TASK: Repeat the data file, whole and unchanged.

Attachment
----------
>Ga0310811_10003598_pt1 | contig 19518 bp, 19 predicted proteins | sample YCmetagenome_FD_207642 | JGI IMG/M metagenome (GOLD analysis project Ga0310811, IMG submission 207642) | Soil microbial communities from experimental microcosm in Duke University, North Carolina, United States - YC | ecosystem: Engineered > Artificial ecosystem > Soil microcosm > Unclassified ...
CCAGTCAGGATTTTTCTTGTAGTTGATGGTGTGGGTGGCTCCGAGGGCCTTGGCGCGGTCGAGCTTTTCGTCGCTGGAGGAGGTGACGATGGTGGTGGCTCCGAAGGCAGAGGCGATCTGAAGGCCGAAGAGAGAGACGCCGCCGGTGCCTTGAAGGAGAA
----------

>Ga0310811_10003598_pt1 | contig 19518 bp, 19 predicted proteins | sample YCmetagenome_FD_207642 | JGI IMG/M metagenome (GOLD analysis project Ga0310811, IMG submission 207642) | Soil microbial communities from experimental microcosm in Duke University, North Carolina, United States - YC | ecosystem: Engineered > Artificial ecosystem > Soil microcosm > Unclassified ...
CCAGTCAGGATTTTTCTTGTAGTTGATGGTGTGGGTGGCTCCGAGGGCCTTGGCGCGGTCGAGCTTTTCGTCGCTGGAGGAGGTGACGATGGTGGTGGCTCCGAAGGCAGAGGCGATCTGAAGGCCGAAGAGAGAGACGCCGCCGGTGCCTTGAAGGAGAA